Thank you to everyone who has read previous posts about my figurative heirloom peach orchard. I hope it hasn’t been confusing, though, I know it has been boring at times because I’ve had to repeat to myself some of the lessons I was learning from the metaphor. I think, after a few months off writing here, that I’m finally starting to plant the peach pits.
It has made me wonder at how a peach pit goes from the woody hardness to a frail sapling, and of course, I had to do some research about that. Apparently, peach pits are poisonous! I suppose that is nature’s way of protecting the future of peaches. So, that’s a clue about new projects – surround them with a little “get back you fool” poison so that they have a chance to develop. This is important information for any writer to understand because we, being storytellers, are very tempted to unzip and reveal our very tender ideas right from the start – at least I am like that. Grandiosity has been a way that I have prematurely exposed tender young ideas before they can get strong enough to grow. Therefore, I’m being as tight-lipped as I can about what I’m working on in hopes that roots will form.
It is an interesting exercise to talk around projects. I don’t like to appear as if I’m at home watching “Dr. Phil” and eating bon-bons. However, I sort of have to surrender to the possibility of appearing to be a homemaker in my everyday life. I know how lucky I am to be able to pursue it part-time with support. I do a lot of housewifely stuff with a measure of joy. Yes, yes, of course, as you know I have goals, peach pits growing, and maybe that’s all you need to know, but learning to take care of the home front is also a challenge I gladly take on. It wasn’t always this way. I used to, when I was working full-time, hire a most wonderful housekeeper back in the day who I miss dearly every time I mop a floor or fold laundry. I have an altar of housekeeping appreciation for all of the help I once received. I learned to fold sheets from her; how to refresh cut flowers; how to pull my shirt up over my nose when using bleach and how to scour things out. My mom used to kick me out of the house on Saturdays to clean (which left me free to play and explore and I can’t regret that!) and so I really had no idea how to do much of anything at all.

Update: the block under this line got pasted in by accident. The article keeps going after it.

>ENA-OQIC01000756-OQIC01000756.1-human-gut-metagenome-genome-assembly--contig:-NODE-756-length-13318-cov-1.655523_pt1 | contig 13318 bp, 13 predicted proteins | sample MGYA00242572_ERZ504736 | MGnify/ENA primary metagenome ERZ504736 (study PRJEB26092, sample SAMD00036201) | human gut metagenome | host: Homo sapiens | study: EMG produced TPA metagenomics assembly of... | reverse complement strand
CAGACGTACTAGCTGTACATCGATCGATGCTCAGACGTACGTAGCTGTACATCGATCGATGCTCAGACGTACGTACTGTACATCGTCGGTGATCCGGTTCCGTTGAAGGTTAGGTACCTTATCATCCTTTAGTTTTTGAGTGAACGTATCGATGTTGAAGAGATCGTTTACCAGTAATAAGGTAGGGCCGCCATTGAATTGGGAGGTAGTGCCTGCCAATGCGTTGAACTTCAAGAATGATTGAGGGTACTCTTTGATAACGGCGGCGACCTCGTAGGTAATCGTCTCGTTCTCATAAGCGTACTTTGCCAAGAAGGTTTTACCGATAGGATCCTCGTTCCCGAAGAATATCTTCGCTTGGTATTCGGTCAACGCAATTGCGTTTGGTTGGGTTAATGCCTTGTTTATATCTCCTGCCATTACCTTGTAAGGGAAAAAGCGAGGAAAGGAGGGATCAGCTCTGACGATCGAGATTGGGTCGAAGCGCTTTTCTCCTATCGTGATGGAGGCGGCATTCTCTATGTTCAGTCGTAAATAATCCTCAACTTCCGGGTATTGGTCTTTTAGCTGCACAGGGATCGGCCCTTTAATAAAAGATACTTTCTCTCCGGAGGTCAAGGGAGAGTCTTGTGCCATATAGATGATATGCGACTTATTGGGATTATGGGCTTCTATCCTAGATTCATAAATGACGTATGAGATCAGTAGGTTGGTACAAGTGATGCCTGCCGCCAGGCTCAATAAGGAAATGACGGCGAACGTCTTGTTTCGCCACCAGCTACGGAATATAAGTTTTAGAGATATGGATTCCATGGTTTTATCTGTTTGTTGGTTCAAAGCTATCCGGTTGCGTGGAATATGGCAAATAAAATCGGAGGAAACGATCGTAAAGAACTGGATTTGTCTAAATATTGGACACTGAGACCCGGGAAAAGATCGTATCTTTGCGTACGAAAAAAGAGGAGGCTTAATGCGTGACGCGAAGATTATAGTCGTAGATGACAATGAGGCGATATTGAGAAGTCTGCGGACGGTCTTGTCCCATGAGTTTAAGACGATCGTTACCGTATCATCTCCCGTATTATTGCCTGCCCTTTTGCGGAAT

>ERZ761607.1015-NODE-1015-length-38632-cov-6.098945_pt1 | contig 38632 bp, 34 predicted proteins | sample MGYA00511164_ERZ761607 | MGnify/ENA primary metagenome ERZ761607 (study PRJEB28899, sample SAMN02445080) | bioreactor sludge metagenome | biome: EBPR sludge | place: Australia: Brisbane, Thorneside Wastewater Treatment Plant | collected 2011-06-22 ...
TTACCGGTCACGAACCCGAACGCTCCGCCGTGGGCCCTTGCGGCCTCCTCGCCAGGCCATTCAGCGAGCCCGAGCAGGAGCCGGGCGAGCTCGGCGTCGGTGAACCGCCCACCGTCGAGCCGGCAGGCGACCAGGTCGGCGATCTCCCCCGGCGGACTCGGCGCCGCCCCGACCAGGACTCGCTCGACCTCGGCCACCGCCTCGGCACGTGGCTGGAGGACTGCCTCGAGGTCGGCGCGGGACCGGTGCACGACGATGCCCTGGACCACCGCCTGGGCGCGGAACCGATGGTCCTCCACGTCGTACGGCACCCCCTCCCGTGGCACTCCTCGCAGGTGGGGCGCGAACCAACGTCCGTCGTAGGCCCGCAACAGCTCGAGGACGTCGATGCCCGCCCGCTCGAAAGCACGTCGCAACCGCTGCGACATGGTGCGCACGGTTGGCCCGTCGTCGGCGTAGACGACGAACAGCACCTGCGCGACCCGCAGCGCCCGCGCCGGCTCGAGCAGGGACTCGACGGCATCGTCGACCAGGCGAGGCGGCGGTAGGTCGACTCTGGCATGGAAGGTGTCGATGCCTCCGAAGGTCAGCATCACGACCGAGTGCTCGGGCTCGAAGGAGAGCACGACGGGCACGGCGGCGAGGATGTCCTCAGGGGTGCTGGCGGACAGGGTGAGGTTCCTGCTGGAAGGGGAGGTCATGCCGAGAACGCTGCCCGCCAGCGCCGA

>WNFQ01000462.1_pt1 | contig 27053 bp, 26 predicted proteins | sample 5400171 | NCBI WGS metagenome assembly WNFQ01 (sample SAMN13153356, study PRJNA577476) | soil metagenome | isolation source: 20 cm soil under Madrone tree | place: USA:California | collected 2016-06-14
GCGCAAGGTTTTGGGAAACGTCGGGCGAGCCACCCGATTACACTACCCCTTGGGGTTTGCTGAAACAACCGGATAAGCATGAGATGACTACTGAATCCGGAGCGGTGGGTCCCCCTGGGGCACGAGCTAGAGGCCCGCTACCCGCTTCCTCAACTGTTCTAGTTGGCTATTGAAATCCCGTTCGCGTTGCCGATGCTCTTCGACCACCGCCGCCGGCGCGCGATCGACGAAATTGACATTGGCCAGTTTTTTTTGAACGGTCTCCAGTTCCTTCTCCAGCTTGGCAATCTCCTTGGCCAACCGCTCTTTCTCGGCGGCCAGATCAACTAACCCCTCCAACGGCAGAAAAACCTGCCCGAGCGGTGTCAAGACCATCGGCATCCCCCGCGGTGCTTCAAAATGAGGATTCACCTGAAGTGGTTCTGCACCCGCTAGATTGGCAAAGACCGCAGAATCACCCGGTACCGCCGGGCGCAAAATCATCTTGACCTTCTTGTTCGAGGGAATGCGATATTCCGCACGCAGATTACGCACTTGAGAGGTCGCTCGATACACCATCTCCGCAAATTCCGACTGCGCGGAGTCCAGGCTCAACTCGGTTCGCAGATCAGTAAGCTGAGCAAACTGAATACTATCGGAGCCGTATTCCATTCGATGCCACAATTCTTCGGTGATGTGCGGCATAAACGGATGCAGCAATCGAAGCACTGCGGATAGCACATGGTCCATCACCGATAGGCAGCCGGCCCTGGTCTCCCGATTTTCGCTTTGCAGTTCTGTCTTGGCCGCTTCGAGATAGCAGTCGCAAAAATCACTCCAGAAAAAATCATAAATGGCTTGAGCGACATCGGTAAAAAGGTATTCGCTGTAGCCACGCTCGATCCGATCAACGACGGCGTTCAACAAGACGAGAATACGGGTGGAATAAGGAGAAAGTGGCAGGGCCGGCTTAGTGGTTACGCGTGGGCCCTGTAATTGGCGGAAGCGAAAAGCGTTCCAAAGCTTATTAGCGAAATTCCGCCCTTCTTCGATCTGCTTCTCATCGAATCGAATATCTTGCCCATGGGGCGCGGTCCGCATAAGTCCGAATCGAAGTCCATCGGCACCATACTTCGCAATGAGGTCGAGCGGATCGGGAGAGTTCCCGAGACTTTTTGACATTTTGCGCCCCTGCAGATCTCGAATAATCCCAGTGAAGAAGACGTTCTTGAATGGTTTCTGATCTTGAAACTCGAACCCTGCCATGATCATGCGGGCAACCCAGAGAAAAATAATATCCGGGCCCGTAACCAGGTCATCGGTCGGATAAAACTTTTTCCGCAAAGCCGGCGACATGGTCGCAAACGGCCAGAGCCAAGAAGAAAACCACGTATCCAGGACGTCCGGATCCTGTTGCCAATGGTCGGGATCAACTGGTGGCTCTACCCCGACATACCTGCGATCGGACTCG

Recently, I’ve been cognizant of the fact that I haven’t taught my children everything they need to know to be self-sufficient so I’ve been concentrating a lot on the art of delegating and teaching chore work much to their dismay. I know they’ll thank me someday. At our house for the last few years, we have had what we call “Labor Day” on Saturday or Sunday mornings when they are with me. The deal is that they have cleaning jobs to bring our home back into order, and then I cook a big, sumptuous breakfast and we sit down and share a meal mid-morning. Therefore, my ten-year-old son is learning to clean a bathroom. I have chosen this task for him for his future partner’s sake, whoever that may be; because I’ve noticed, boys do not really get how gross some of their bathroom habits are to clean up after. Let’s just say, he’s now more careful. My daughter has always had a penchant for wanting to decorate and bring stuff to her visual pleasure (which meant that at times my living room shelves have had Barbie tableaus or stuffed animals on the couch). Her job, therefore, is to clean the living room and I’ve put an end to additions, and instead encouraged her to consider editing. She often contributes to the bag of stuff that I take to Goodwill or Salvation Army almost on a monthly basis. In fact, at age 14, she has transformed her own room from a stuffed animal and trinket palace to a grown up room. She protects her clearance of the living room like a hawk much of the time and so we are no longer inundated by piles of toys, and Lego injuries to our feet.
They’re away at camp this week so I get to see how two adults contribute to the mess that must be constantly de-cluttered. I’m no neat freak naturally. Therefore, I see the growing piles of unread newspapers and magazines as fiendish intrusions but I don’t necessarily deal with them until I can’t stand it anymore. These are things that used to be taken care of for me as I la-dee-dahed through my busy life. Now, I am learning to get rid of things much faster and that has filtered all the way down to my email in-box! Everyday, I’m learning to clear things out. I wish my home would post a banner over my door that read: “Woohoo! You’ve got no more junk lying around!”
I’m hoping these new formed habits will support the tender seedling to poke through the poisonwood so that one day I may share the fruits of my labor with the world. My intention, for the time being, is to share with my friends the struggle to form these better skills and habits that every new project needs to support growth.